Turkish President Recep Tayyip Erdogan has told the European Union that his country will not change its anti-terror laws in return for visa-free travel.
Recep Tayyip Erdogan said: “We’ll go our way, you go yours.”
In response, the EU says Turkey needs to narrow its definition of terrorism to qualify for visa-free travel – which is part of a larger deal between the sides aimed at easing Europe’s migration crisis.
Recep Tayyip Erdogan was speaking a day after Turkey’s Prime Minister Ahmet Davutoglu, who largely negotiated the EU deal, said he was stepping down.
Ahmet Davutoglu had also reportedly opposed Recep Tayyip Erdogan’s plan to give more power to the presidency. The president said the proposed constitutional changes were a national need, not a personal requirement.
The wide-ranging EU-Turkey deal involves the return of refugees, mainly Syrians, from Greece to Turkey, along with increased aid and other measures.
One of these is to allow Turkish citizens visa-free travel for short stays in the EU’s Schengen area which comprises 22 EU and four non-EU members.
However, the EU wants Turkey to narrow its broad definition of terrorism to match tighter EU standards. It is one of five EU criteria Turkey still has to agree to in order to meet the visa-free requirements.
Recep Tayyip Erdogan rejected this, saying in a TV speech on May 6: “Turkey, when it’s under attack from terrorist organizations from all sides, the European Union is telling us to change the anti-terror law in exchange for the visa deal.”
Referring to tents erected by the outlawed Kurdistan Workers’ Party, or PKK, near the EU parliament in Brussels, Recep Tayyip Erdogan said: “You [the EU] will let terrorists build tents and provide them with opportunities in the name of democracy.
“And then [you] will tell us ‘if you change this [anti-terrorism legislation], I will lift the visas’. Sorry, we’ll go our way, you go yours.”
In recent months, the Turkish government has used the terms “terrorist” or “terrorist supporter” to prosecute critics including journalists, suggesting they are supporting Kurdish militants or other armed organizations.
If Recep Tayyip Erdogan does not meet the EU requirements, the European Parliament and EU leaders will not vote on the visa waiver at the end of June.
Another part of the EU-Turkey deal had been to hold new talks on Turkish accession to the EU.
However, analysts say Recep Tayyip Erdogan has been less convinced of EU alignment than Ahmet Davutoglu, and he will certainly be a tougher negotiator.
Top EU delegates and German Chancellor Angela Merkel are due to visit the Turkish-Syrian border to promote a controversial month-old refugee deal.
The visit comes amid questions over the legality of the EU-Turkey pact, which deports back to Turkey refugees who do not qualify for asylum in Greece.
However, human rights groups say Turkey is not a safe place to return people.
Turkish officials have warned the deal could collapse if demands for visa-free EU travel for its citizens are not met.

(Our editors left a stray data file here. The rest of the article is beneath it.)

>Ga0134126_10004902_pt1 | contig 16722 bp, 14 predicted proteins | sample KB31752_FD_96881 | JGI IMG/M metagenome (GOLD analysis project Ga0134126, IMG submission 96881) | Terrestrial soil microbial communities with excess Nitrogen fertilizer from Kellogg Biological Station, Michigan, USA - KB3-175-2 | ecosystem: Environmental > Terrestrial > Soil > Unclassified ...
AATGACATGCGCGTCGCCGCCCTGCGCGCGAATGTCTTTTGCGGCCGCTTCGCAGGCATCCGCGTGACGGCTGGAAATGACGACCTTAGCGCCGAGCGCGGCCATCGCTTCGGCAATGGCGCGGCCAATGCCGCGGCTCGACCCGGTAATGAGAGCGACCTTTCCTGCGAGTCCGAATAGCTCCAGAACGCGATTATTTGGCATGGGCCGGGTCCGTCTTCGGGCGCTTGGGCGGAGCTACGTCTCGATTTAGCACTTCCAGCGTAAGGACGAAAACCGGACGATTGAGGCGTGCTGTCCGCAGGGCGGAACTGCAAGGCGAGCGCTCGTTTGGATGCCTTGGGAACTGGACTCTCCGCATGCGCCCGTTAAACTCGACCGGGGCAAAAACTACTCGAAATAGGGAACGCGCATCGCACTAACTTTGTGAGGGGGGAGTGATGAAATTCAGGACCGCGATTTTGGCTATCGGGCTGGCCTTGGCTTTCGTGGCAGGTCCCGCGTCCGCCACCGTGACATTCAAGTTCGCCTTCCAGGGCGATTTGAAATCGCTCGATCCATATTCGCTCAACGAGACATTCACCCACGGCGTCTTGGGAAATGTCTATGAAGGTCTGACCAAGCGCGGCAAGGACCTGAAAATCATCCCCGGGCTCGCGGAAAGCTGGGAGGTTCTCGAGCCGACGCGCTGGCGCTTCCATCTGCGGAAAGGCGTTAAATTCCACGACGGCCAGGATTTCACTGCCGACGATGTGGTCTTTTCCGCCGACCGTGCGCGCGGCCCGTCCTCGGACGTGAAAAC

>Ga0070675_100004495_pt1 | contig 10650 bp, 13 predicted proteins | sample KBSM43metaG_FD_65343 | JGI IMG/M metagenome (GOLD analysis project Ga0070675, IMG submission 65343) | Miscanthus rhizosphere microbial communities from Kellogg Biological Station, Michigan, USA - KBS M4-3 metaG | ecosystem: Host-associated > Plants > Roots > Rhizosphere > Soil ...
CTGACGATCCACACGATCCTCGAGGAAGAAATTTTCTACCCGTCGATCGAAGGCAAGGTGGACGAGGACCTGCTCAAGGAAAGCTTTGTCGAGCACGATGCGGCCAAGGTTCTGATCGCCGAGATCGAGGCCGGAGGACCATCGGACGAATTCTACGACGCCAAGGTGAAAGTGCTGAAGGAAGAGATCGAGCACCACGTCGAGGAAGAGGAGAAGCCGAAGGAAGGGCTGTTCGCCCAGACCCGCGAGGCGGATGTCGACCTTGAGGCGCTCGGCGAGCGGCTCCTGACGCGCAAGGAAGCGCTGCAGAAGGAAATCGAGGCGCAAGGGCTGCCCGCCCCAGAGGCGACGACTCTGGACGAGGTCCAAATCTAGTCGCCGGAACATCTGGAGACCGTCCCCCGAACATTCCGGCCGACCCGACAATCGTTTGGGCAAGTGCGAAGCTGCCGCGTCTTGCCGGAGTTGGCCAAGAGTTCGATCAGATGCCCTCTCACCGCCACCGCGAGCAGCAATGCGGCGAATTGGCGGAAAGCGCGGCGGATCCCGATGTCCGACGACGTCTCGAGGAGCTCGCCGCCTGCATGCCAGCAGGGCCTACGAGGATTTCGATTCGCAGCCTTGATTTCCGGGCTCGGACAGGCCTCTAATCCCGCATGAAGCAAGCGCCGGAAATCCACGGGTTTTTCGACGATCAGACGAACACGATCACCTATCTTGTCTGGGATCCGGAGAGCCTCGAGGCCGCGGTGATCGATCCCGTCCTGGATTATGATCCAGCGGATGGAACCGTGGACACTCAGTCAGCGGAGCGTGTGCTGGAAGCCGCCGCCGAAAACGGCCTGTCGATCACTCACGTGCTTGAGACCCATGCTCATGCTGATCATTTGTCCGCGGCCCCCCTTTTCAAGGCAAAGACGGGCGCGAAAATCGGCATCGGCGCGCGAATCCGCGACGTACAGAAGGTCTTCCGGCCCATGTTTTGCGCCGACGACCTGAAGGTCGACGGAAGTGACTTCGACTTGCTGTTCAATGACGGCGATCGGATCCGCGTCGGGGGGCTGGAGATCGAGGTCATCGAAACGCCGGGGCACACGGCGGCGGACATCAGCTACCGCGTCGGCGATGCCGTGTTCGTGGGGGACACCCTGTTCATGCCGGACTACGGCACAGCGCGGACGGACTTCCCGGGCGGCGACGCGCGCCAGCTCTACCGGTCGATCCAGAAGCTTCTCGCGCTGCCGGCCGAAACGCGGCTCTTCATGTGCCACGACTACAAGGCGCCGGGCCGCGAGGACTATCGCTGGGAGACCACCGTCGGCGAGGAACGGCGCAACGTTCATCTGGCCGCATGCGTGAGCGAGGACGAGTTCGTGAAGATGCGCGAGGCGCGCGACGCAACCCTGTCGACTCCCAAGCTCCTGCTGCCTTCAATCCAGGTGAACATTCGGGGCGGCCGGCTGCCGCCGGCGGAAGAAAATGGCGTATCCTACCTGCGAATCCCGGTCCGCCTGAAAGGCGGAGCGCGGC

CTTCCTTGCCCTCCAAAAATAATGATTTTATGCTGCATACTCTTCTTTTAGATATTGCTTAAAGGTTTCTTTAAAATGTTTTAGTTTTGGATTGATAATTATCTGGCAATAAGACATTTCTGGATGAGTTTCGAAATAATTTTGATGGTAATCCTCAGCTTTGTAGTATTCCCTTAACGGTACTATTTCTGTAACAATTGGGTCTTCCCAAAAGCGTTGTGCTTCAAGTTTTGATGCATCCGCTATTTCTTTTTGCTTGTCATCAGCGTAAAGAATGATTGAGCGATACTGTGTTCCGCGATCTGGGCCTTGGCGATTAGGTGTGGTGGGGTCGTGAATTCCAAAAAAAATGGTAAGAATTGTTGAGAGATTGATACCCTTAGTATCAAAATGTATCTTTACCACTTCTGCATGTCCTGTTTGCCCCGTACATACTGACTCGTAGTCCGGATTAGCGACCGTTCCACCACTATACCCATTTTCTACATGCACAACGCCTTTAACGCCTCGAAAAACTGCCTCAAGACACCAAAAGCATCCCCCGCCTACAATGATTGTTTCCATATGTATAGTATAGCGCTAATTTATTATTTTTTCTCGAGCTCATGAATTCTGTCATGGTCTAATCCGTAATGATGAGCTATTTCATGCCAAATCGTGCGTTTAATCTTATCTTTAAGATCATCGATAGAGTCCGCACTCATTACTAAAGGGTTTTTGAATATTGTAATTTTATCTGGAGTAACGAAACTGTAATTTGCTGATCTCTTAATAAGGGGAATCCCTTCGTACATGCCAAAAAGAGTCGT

The agreement says Turkey must meet 72 conditions by May 4 to earn the visa waiver, but diplomats say only half of those points have been met so far.
Angela Merkel is expected to visit a refugee camp in the southern city of Gaziantep, near the Syrian border, where she will meet Turkey’s PM Ahmet Davutoglu.
The German chancellor will travel with the European Council President, Donald Tusk, and the EU Commission Vice-President, Frans Timmermans.
Angela Merkel has faced opposition in Germany for her migration policies and has defended the deal with Turkey despite opposition from some European partners.
Her trip comes as she faces additional pressure for agreeing to the prosecution of German comedian Jan Boehmermann accused of insulting Turkish President Recep Tayyip Erdogan.
Advocates of freedom of speech in both Turkey and Germany have called on Angela Merkel to send out a strong message on the issue during her visit.
The goal of the EU-Turkey deal is to deter refugees, mainly Syrians and Iraqis, from making the crossing between Turkey and Greece.
Under the agreement, refugees who have arrived illegally in Greece since March 20 are expected to be sent back to Turkey if they do not apply for asylum or if their claim is rejected.
For each Syrian migrant returned to Turkey, the EU is due to take in another Syrian who has made a legitimate request.
The scheme has reduced sharply the number of arrivals, from more than 56,000 in February to around 7,800 over the past 30 days, according to the European Commission.
However, the International Organization of Migration said unofficial data for arrivals in Greece in recent days suggested the numbers were picking up again.
The promised relocation to EU countries seems to be slow as nations are reluctant to take in more refugees – 103 Syrians have been resettled from Turkey to Europe, the commission said.
In March 2016, EU border agency Frontex requested 1,550 extra staff to help oversee the deal, but so far only 340 police officers and experts have been sent.
Rights organizations have attacked the scheme, with Amnesty International saying that Turkey has illegally returned Syrians to their country, a charge Ankara denies.
The EU has pledged up to $6.8 billion in aid to Turkey over the next four years.
Ankara, however, expects more, including visa liberalization, a point which faces opposition of some EU members.
President Recep Tayyip Erdogan said earlier this month: “If the European Union does not take the steps it needs to take, if it does not fulfill its pledges, then Turkey won’t implement this agreement.”
Turkey already hosts some 2.7 million Syrian refugees, at a cost of over $10 billion, the government says.
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